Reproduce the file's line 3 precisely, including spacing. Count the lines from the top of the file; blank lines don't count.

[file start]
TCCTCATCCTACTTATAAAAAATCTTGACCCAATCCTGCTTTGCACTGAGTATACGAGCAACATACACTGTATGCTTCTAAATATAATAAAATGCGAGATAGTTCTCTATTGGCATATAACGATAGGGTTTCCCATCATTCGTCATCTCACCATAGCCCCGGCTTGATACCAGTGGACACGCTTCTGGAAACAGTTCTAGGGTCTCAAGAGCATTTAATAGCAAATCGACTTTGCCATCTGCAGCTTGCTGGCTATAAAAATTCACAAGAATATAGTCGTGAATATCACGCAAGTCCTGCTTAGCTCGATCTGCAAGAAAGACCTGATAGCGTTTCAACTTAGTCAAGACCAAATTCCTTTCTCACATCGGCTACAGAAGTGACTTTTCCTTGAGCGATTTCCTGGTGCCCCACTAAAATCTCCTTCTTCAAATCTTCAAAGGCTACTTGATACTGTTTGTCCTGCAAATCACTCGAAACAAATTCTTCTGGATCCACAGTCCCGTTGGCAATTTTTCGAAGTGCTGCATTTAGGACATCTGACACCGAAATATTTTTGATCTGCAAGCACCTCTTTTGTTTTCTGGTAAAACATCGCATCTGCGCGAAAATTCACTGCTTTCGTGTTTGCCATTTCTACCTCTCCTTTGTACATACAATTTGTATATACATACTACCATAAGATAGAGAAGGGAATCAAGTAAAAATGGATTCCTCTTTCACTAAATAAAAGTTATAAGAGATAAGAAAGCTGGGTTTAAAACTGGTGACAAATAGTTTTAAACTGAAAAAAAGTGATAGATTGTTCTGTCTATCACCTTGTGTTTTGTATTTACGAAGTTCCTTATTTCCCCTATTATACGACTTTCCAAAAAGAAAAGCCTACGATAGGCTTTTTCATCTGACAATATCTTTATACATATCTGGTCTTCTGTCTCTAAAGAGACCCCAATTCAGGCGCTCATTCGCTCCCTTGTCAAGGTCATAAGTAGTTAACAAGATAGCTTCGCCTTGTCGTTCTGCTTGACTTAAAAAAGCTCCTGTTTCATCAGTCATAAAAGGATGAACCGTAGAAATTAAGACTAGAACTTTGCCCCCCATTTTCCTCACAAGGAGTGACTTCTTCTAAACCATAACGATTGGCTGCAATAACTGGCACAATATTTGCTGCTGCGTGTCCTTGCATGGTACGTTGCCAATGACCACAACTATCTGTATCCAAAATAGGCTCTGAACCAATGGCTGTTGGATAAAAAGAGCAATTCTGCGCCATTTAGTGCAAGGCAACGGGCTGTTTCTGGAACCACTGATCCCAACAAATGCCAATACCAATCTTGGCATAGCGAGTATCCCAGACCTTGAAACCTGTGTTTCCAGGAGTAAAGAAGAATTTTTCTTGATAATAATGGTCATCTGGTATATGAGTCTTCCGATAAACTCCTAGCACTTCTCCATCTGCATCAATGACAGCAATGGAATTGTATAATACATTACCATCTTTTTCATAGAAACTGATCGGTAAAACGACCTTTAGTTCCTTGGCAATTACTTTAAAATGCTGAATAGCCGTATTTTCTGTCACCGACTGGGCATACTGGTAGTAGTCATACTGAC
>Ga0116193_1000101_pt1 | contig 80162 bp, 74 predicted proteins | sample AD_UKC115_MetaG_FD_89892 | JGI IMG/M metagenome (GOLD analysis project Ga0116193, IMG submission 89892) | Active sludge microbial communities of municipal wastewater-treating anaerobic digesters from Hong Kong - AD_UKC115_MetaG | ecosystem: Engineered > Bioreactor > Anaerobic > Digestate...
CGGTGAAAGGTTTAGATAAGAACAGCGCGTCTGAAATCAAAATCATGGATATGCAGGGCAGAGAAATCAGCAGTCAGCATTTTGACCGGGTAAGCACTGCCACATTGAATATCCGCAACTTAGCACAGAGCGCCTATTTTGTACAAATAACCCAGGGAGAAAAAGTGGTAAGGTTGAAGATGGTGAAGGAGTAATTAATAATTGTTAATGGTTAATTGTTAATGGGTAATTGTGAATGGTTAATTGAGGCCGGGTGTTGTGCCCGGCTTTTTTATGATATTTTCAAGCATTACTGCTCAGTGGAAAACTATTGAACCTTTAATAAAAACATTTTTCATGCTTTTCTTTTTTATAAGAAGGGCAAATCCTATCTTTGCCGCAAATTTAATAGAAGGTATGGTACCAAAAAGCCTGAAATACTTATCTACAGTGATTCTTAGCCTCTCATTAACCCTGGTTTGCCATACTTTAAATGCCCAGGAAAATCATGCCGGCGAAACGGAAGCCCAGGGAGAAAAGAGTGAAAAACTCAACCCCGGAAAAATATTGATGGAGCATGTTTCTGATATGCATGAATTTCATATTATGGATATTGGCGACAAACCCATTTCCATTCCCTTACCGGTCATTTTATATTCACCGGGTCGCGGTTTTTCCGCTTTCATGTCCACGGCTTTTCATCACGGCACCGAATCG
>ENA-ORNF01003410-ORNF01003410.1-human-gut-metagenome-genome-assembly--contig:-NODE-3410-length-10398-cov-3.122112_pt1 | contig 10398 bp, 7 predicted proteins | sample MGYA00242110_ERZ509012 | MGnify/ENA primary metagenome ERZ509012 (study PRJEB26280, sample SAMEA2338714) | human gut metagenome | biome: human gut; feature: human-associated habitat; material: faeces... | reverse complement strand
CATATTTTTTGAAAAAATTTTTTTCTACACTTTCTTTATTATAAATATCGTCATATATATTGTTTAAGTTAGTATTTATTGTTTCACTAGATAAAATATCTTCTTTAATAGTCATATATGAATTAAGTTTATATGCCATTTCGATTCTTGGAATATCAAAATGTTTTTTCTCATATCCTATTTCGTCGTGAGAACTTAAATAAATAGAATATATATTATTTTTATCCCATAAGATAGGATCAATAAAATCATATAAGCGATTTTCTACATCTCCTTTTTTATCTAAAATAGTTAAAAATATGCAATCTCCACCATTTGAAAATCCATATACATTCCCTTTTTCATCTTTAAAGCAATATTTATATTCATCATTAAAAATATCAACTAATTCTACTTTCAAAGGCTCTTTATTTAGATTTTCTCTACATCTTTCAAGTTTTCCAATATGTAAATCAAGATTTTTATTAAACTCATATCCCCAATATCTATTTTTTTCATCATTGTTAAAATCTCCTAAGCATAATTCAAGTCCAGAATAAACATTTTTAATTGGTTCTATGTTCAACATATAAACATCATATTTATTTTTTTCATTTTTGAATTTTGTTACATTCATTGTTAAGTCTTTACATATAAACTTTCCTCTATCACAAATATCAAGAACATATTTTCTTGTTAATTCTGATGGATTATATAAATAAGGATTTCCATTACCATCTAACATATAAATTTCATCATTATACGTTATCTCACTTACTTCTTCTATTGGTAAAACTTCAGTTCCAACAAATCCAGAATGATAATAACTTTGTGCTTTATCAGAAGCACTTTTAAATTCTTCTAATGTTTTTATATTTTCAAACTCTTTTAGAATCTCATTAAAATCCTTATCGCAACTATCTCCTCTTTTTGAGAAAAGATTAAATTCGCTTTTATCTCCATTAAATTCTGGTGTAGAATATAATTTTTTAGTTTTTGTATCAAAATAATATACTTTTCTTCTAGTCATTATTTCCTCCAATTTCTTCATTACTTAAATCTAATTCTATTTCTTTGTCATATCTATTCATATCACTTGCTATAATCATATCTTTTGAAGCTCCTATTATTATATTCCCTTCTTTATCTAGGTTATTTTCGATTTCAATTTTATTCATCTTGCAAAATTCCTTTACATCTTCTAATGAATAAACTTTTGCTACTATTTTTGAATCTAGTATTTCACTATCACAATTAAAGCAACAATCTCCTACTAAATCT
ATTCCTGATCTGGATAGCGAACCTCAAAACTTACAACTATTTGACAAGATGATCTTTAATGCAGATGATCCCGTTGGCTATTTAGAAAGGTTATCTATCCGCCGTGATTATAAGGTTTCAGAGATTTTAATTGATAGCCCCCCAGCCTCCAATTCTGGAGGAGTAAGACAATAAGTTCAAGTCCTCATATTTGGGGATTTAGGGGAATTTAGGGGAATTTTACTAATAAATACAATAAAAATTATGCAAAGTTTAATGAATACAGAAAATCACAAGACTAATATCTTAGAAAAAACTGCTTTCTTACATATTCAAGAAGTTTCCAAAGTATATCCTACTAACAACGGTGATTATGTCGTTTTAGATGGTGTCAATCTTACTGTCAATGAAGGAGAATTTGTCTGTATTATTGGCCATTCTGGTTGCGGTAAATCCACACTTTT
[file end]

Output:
CGGTGAAAGGTTTAGATAAGAACAGCGCGTCTGAAATCAAAATCATGGATATGCAGGGCAGAGAAATCAGCAGTCAGCATTTTGACCGGGTAAGCACTGCCACATTGAATATCCGCAACTTAGCACAGAGCGCCTATTTTGTACAAATAACCCAGGGAGAAAAAGTGGTAAGGTTGAAGATGGTGAAGGAGTAATTAATAATTGTTAATGGTTAATTGTTAATGGGTAATTGTGAATGGTTAATTGAGGCCGGGTGTTGTGCCCGGCTTTTTTATGATATTTTCAAGCATTACTGCTCAGTGGAAAACTATTGAACCTTTAATAAAAACATTTTTCATGCTTTTCTTTTTTATAAGAAGGGCAAATCCTATCTTTGCCGCAAATTTAATAGAAGGTATGGTACCAAAAAGCCTGAAATACTTATCTACAGTGATTCTTAGCCTCTCATTAACCCTGGTTTGCCATACTTTAAATGCCCAGGAAAATCATGCCGGCGAAACGGAAGCCCAGGGAGAAAAGAGTGAAAAACTCAACCCCGGAAAAATATTGATGGAGCATGTTTCTGATATGCATGAATTTCATATTATGGATATTGGCGACAAACCCATTTCCATTCCCTTACCGGTCATTTTATATTCACCGGGTCGCGGTTTTTCCGCTTTCATGTCCACGGCTTTTCATCACGGCACCGAATCG